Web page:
Water from bathtubs, showers, bathroom wash basins, water from clothes-washer and laundry tubs. Some cases allow for kitchen sinks depending on state and local authorities.
Reductions in potable water consumption from water efficient landscaping are attributed to what techniques?
Choosing the correct plant species, density and microclimate factors, Irrigation efficiency, use of captured rainwater, use of recycled wastewater, use of water treated and conveyed by a public agency specifically for nonpotable uses or absolutely no potable water use.
What are some ways to capture rainwater to prevent runoff?
Rain gardensGreen roofsRetention pondBioretention pond
What factors are used to establish a baseline water demand when calculating for water efficiency in commercial or residential applications?
Calculations are based on estimated occupancy usage and must include only the following fixtures and fixture fittings (as applicable to the project scope): water closets, urinals, lavatory faucets, showers, kitchen sink faucets and pre-rinse spray valves.
In LEED Water Efficiency addresses what environmental concerns for building use and disposal?
Monitoring water consumption performance, reduction in indoor potable water consumption, reduction in water consumption to save energy and improve environmental well-being, and practice water-efficient landscaping.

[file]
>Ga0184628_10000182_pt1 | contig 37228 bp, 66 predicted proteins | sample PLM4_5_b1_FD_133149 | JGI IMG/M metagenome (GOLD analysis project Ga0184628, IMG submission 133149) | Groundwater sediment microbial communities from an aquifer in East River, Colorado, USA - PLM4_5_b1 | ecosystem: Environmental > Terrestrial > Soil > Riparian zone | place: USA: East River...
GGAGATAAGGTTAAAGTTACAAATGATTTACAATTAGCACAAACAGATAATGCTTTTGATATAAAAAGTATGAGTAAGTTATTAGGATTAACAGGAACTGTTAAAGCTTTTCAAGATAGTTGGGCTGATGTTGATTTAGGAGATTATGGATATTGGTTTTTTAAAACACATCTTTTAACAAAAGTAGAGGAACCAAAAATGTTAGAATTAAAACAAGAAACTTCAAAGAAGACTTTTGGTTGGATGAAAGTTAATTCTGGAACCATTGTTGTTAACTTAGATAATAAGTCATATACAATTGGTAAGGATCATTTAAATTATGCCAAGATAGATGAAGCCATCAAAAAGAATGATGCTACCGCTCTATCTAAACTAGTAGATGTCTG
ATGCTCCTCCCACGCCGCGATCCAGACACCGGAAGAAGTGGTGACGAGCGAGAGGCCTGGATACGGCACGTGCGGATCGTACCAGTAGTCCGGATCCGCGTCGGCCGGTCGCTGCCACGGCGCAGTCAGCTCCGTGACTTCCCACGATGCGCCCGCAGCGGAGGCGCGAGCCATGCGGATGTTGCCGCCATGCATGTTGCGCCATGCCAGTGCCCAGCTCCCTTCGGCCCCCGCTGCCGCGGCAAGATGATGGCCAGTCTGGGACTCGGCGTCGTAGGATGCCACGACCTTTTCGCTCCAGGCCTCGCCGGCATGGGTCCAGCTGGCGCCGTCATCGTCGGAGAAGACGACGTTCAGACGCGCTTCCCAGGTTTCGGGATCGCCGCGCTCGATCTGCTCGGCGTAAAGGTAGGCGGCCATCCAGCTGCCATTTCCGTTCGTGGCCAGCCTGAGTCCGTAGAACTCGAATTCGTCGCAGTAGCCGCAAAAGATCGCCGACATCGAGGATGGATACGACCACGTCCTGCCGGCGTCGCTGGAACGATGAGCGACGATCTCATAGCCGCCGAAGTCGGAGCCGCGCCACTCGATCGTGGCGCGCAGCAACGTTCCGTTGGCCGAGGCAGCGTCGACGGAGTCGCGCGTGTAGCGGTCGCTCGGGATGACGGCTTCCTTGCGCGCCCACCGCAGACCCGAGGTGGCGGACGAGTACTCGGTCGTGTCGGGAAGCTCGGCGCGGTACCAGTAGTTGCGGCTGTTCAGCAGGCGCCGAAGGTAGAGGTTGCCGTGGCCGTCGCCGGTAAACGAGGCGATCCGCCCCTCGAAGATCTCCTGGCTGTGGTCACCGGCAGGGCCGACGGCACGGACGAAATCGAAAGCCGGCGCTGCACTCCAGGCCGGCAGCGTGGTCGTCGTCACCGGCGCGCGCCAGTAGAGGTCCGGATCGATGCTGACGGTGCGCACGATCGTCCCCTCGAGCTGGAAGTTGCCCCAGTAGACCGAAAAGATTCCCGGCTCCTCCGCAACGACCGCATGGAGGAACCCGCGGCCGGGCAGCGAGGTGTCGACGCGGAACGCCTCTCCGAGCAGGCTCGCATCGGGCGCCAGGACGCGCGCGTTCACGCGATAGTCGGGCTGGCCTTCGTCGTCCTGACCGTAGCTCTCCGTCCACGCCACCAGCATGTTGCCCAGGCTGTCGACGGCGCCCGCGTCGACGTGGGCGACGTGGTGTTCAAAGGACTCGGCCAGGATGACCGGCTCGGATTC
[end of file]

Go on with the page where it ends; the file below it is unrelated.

PROCESS WATER is used for what purpose?
Process water is used for industrial processes such as cooling towers, boilers, and chillers. The term can also refer to water used in operational processes, such as dishwashing, clothes washing, and ice making.
What is an AQUIFER?
An aquifer is an underground water-bearing rock formation or group of formations that supply groundwater, wells, or springs.
Low-flow fixtures use less water than what standard?
EPAct 1992
What are some examples of applications that use AUTOMATIC FIXTURE SENSORS?
Lavatories, sinks, water closets, and urinals.
Wastewater from toilets is what type of water?
Blackwater
Wastewater from kitchen sinks is what type of water?
Blackwater
Wastewater from faucets is what type of water?
Graywater
What is WaterSense?
WaterSense is a partnership program sponsored the EPA, helping consumers identify water-efficient products and programs.
What type of water is DRINKING WATER?
Potable water
What are native plants?